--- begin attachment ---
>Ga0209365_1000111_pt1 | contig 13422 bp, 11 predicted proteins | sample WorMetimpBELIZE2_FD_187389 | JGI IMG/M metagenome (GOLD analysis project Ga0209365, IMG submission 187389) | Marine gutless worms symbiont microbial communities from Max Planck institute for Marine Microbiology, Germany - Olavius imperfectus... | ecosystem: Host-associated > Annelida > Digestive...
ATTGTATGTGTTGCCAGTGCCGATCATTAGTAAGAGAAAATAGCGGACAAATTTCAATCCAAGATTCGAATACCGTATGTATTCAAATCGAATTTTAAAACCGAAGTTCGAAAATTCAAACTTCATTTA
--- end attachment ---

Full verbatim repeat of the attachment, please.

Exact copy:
>Ga0209365_1000111_pt1 | contig 13422 bp, 11 predicted proteins | sample WorMetimpBELIZE2_FD_187389 | JGI IMG/M metagenome (GOLD analysis project Ga0209365, IMG submission 187389) | Marine gutless worms symbiont microbial communities from Max Planck institute for Marine Microbiology, Germany - Olavius imperfectus... | ecosystem: Host-associated > Annelida > Digestive...
ATTGTATGTGTTGCCAGTGCCGATCATTAGTAAGAGAAAATAGCGGACAAATTTCAATCCAAGATTCGAATACCGTATGTATTCAAATCGAATTTTAAAACCGAAGTTCGAAAATTCAAACTTCATTTA